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Esthetics as a branch of philosophy?

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KevinD
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Esthetics as a branch of philosophy?  

73 members have voted

  1. 1. Should esthetics — the study of the essential nature of art — properly be considered part of philosophy?

    • Select this choice if you emphatically agree that esthetics is a branch of philosophy — and you feel reasonably confident in your ability to articulate why this is so.
      34
    • Select this choice if you harbor any doubts or confusions whatsoever about the status of esthetics as a full branch of philosophy.
      12
    • Select this choice if you would agree that esthetics is a branch of philosophy, but consider it to be somewhat of lesser importance than metaphysics, epistemology, ethics and politics.
      21


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Surely that can't be all there is to it. Sex and nutrition, for instance (among many other things), are universal needs of all men, yet philosophy doesn't deal with them.

This is the statement you made that I responded to. You did not say you required a philosophy that touched on nothing but these things- which would be silly anyway.

I can tell you right off that Stoicism for example often talks about food, wine, their proper places and context within our lives as well as sex. In fact I can't think of any mainstream philosophy that does not deal with both these issues. Objectivism, assuming you've read Rand's non fiction has much to say on sex and love and touches somewhat on how we take care of our bodies. Hedonism of course, is famous for its notions on the proper place of sex and consumables.

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  • 2 months later...

I think the confusion I have is with considering it a branch of philosophy rather than an application of it.

For example, I read the Art of Fiction. In it, Ayn Rand criticizes a number of pieces of literature. It seemed, though, that the literature she criticized, and indeed all art, reflects on the philosophy behind it. The style seemed more like an application of philosophy rather than a part of philosophy itself, much in the same way that you could (and should) apply the Objectivist philosophy to work in other fields, such as economics or science and so on.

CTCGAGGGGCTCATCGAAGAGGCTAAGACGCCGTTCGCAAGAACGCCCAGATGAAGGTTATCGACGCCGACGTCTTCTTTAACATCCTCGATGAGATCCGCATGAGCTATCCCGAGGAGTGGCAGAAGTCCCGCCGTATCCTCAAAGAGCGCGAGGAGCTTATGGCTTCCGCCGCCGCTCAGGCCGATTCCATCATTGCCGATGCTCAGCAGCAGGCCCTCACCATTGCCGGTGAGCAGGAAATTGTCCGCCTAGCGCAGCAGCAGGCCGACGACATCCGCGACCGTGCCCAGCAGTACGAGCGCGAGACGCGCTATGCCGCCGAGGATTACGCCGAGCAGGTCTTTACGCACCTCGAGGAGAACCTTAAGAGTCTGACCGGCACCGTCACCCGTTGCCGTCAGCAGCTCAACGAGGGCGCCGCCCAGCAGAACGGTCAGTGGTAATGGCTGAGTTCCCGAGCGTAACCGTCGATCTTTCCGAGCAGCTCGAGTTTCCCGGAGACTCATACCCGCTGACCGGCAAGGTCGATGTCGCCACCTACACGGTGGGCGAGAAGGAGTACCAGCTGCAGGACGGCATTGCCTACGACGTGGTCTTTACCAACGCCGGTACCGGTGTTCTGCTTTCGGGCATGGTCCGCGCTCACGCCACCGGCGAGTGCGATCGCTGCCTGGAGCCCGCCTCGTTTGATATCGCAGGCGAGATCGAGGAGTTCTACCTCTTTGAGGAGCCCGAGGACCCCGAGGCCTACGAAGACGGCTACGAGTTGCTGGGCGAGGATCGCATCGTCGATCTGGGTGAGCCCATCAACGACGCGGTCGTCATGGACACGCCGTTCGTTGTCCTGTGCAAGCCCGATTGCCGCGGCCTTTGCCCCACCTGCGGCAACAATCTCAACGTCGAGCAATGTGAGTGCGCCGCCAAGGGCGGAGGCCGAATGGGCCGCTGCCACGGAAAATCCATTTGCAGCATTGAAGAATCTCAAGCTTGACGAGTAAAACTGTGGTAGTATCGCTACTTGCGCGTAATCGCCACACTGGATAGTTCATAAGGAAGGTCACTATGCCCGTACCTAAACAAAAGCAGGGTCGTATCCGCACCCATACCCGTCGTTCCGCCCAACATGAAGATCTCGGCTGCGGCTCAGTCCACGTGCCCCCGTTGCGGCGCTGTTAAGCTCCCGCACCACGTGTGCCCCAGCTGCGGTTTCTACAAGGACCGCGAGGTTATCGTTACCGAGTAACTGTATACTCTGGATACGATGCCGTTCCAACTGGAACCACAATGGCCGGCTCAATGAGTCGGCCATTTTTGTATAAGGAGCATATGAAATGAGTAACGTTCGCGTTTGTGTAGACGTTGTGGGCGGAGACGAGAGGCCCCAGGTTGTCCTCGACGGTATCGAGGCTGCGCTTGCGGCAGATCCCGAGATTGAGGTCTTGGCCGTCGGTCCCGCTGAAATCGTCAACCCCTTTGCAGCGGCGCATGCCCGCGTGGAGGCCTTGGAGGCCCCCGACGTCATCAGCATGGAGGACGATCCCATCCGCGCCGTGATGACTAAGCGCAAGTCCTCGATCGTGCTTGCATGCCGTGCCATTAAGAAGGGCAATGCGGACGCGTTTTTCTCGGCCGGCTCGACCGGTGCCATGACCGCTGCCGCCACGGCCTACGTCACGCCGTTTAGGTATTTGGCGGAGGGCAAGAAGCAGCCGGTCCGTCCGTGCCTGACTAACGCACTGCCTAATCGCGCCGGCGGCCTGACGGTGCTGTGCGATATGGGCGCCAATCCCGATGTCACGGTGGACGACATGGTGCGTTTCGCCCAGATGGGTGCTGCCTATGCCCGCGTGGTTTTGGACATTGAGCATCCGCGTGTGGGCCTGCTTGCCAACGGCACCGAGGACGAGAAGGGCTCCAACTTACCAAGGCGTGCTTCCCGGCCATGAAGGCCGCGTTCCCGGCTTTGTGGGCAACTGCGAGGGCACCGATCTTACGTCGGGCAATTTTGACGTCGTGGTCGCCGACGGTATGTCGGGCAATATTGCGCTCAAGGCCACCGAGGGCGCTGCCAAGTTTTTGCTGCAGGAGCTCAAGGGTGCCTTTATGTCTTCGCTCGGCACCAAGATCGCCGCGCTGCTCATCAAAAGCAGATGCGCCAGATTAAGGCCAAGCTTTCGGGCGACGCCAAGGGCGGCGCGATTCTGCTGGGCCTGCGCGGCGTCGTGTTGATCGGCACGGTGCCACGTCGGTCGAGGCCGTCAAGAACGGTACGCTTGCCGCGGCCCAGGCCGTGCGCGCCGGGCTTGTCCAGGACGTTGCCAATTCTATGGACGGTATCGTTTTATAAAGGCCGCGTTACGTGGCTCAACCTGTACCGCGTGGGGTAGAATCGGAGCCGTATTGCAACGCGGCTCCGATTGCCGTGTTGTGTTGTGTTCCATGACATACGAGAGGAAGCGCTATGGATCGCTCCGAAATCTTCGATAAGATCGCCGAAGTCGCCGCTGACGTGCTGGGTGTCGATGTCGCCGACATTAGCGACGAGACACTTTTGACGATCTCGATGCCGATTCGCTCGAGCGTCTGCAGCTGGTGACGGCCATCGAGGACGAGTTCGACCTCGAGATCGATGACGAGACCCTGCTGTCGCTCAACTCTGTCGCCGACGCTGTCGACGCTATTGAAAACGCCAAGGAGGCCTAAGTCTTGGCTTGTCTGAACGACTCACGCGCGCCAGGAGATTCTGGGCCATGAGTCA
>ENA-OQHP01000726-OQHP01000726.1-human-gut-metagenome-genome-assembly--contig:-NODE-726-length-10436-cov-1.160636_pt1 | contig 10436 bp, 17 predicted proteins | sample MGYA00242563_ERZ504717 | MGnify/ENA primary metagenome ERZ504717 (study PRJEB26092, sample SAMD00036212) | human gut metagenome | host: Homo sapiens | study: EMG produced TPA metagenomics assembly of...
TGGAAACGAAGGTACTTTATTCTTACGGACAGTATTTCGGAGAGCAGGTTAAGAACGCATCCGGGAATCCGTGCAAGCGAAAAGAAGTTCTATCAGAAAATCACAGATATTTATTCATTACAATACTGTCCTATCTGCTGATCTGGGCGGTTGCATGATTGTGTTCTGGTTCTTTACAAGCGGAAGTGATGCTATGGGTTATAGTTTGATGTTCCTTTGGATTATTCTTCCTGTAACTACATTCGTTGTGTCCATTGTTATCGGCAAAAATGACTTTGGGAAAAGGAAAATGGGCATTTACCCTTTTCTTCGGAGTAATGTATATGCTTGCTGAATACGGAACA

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Philosophy by itself cannot satisfy man's need of philosophy. Man requires the union of the two: philosophy and art, the broad identifications and their concrete embodiment.

Art is a concretization of metaphysics. Art brings man's concepts to the perceptual level of his consciousness and allows him to grasp them directly, as if they were percepts.

Regardless of the specific philosophy a man holds, the art they relate to reaffirms the view they have come to hold. Perhaps as a justification for accepting mediocrity, or, after setting the soul on fire - providing the fuel to keep it from ever going out: art resonates with the sense of life one holds and either harmonizes when in alignment, or discords to identify a breach between the viewers sense of life and the artist's metephysical/epistemological value judgements.

On a side note: Having recently started to read Ominous Parallels again, and once again seeing A Christmas Carol, the influence of Charles Dickens (or perhaps Hollywood) by Immanuel Kant is almost too stark for a mere 56 years. The lines, as Scrooge addresses his nephews wife for forgiveness because of having eyes, therefore unable to see, ears, therefore unable to hear - as well as other references throughout appear to have been taylored around an exposure, as well as acceptance of these principles.

Edited by dream_weaver
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I think the confusion I have is with considering it a branch of philosophy rather than an application of it.